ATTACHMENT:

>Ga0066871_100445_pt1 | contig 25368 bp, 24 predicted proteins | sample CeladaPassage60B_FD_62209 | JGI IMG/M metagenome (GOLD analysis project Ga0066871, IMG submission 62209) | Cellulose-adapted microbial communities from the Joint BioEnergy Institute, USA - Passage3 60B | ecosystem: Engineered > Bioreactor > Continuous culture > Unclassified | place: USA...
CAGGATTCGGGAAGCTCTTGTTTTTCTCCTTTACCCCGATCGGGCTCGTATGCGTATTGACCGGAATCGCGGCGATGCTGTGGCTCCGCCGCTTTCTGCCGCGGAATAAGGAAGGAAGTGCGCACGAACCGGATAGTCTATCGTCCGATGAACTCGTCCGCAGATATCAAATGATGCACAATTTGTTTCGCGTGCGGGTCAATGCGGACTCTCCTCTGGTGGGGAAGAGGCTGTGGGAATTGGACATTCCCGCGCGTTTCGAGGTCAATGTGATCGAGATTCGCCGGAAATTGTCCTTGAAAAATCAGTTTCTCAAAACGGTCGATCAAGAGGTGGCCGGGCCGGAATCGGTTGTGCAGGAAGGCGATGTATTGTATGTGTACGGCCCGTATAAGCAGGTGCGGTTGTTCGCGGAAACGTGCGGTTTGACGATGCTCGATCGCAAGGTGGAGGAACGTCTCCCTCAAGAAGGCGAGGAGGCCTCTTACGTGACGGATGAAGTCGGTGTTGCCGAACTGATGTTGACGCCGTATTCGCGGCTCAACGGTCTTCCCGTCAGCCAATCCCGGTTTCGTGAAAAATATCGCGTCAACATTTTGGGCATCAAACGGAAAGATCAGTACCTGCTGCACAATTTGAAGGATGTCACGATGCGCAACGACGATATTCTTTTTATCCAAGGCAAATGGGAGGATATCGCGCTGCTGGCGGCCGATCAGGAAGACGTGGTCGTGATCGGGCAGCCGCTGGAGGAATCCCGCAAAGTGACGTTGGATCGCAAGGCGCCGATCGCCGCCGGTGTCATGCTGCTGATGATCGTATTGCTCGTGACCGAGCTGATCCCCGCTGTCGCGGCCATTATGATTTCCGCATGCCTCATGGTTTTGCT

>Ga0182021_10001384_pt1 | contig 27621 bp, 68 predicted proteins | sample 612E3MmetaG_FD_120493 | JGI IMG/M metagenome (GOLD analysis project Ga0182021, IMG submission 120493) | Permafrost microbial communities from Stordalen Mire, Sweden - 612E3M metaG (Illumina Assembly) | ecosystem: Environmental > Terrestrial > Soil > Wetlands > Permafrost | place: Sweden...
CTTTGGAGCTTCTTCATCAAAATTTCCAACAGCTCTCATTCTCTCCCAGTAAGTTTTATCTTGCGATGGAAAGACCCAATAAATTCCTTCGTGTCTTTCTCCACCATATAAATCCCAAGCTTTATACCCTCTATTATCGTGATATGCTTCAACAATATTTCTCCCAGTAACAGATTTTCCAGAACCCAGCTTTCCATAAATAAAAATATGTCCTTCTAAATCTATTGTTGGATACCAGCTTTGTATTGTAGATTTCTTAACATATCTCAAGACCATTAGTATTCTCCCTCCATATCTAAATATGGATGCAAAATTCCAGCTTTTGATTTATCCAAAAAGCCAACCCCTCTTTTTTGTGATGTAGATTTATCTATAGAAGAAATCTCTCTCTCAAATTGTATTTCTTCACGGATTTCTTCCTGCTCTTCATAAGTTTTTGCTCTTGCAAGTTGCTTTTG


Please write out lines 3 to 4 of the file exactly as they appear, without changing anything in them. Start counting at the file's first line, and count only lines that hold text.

>Ga0182021_10001384_pt1 | contig 27621 bp, 68 predicted proteins | sample 612E3MmetaG_FD_120493 | JGI IMG/M metagenome (GOLD analysis project Ga0182021, IMG submission 120493) | Permafrost microbial communities from Stordalen Mire, Sweden - 612E3M metaG (Illumina Assembly) | ecosystem: Environmental > Terrestrial > Soil > Wetlands > Permafrost | place: Sweden...
CTTTGGAGCTTCTTCATCAAAATTTCCAACAGCTCTCATTCTCTCCCAGTAAGTTTTATCTTGCGATGGAAAGACCCAATAAATTCCTTCGTGTCTTTCTCCACCATATAAATCCCAAGCTTTATACCCTCTATTATCGTGATATGCTTCAACAATATTTCTCCCAGTAACAGATTTTCCAGAACCCAGCTTTCCATAAATAAAAATATGTCCTTCTAAATCTATTGTTGGATACCAGCTTTGTATTGTAGATTTCTTAACATATCTCAAGACCATTAGTATTCTCCCTCCATATCTAAATATGGATGCAAAATTCCAGCTTTTGATTTATCCAAAAAGCCAACCCCTCTTTTTTGTGATGTAGATTTATCTATAGAAGAAATCTCTCTCTCAAATTGTATTTCTTCACGGATTTCTTCCTGCTCTTCATAAGTTTTTGCTCTTGCAAGTTGCTTTTG